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Bottom of the ninth. Runners on first and second. The batter steps into the box, elbow up and feet planted.
He steps out. Something’s not right. Another cut, then back in.
The crowd roars, but he can’t hear. He breathes and concentrates.
The pitch comes. He swings and misses. Strike one.
He shakes it off, steps out, breathes and steps back in.
The pitcher sets and delivers.
Wait. Swing. Contact.
The ball goes over the pitcher’s head, through the infield and to the fence.
For children with mental and/or physical disabilities who have never had the opportunity to play in a baseball league, moments like this are more than an individual triumph.
The noncompetitive Challenger Division was established as a separate division of Little League for boys and girls with physical and mental challenges so they can enjoy the game of baseball alongside the millions of other children who participate in Little League.
Central Citrus Little League is inviting children between the ages of 4 to 18 to join the Challenger’s Division baseball team. Children 19 to 22 who are enrolled in a developmentally-sponsored school are also encouraged to join.
“I know children who watch their brother or sister get ready for a baseball game three times a week, and they are just sitting in their house with nothing to do,” said Tony Cairone, vice president of operations for the Challenger’s Division. “So we felt it would be beneficial to these children and young adults to get out there and play some baseball just like their siblings can. We felt it would be a great opportunity for the children to get out of their homes and have some free time to themselves and have something to do mentally and physically.”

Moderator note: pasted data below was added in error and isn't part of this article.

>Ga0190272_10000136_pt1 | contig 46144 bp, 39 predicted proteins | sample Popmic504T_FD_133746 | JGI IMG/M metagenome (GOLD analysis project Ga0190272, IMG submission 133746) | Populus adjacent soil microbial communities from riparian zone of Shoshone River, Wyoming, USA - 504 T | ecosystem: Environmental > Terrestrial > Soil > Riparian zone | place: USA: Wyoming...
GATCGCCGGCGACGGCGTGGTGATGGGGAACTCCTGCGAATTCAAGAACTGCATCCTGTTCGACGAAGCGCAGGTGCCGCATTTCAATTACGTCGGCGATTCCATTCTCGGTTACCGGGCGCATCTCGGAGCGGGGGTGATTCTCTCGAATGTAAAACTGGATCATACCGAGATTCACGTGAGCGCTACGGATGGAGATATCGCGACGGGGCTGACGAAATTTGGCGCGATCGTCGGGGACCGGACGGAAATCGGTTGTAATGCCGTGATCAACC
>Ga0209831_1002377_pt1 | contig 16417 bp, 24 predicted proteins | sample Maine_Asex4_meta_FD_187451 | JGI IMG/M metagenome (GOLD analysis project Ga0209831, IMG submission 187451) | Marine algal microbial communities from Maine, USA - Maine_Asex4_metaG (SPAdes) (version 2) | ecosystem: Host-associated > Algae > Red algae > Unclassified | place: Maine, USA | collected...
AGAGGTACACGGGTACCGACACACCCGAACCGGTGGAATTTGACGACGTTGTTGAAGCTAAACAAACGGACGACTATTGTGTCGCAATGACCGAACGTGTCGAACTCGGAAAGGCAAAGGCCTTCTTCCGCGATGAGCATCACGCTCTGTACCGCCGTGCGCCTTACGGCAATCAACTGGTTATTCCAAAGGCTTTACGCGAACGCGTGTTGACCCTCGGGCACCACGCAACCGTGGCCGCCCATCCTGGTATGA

Once children are registered and teams are formed, the league will begin practicing and fielding teams, possibly playing teams from other leagues that have a Challenger’s Division. Games are scheduled in alongside other Little League games to create support for players.
“We made sure everything was in place so that all a parent or guardian would have to do is come to the field during the sign-up dates,” Cairone said. “They will fill out the same application as Little League. Instead of checking off their child’s age division or baseball or softball, they will check off the Challenger’s Division box. All that paperwork is forwarded to me through the league and then we start putting together teams.”
Assisting each player will be a “buddy” who aids them on the field with running, catching and hitting. Managers and coaches are trained on how to interact respectfully with the children.
“All of these children and young adults are special in their own way and need to be treated as individuals both on and off the ball field,” Cairone said. “These individuals should always be treated with pride and dignity, just the way they come to the ball field and play their hearts out every game.”
Handicapped accessibility, insurance, special equipment and a good time will be available to players who want to join a team they can call their own, Cairone said.
“Later on in life, these children are going to say, ‘Wow, I remember when I was young playing Little League,’” he said. “‘I never thought I could do that because I couldn’t get out of my wheelchair.’ This will prepare these children to open doors in their adult life. I’m a true believer that every child’s life is a result of what they learned when they are young.”
There is a Challenger’s Division Little League World Series played alongside the Little League World Series in Williamsport, Pa. Selected Challenger’s Division leagues worldwide play for the title.
“With everything going on with the power plant and teacher layoffs, this is what Citrus County needs right now,” Cairone said. “It gives hope to this area and this is a good place to live. Let’s make it a little bit better for our kids.”
For more information, sponsorship or to make a donation, call Cairone at 352-601-7706, email him at email@example.com, visit littleleague.org and click on “Challenger Division” or go to http://www.eteamz.com/centralcitruslittleleague.
WHO: Mentally and/or physically disabled children between the ages of 4 and 18, or 19 and 22 if enrolled in a school. Children need to attend registration to be fitted for uniforms.
WHAT: Non-competitive Little League baseball.
WHERE: Central Citrus Little League Pavilion, 6095 N. Lecanto Highway, Beverly Hills.
REGISTRATION: Jan. 12 and Jan. 19 from 10 a.m. to 2 p.m.; Jan. 15, 17, 22 and 24 from 6 p.m. to 8 p.m.
BRING: Three proofs of residency and parent or guardian identification. Players out of zone are welcome to participate if their zone does not have a challengers division.
Chronicle reporter Eryn Worthington can be contacted at 352-563-5660, ext. 1334, or firstname.lastname@example.org.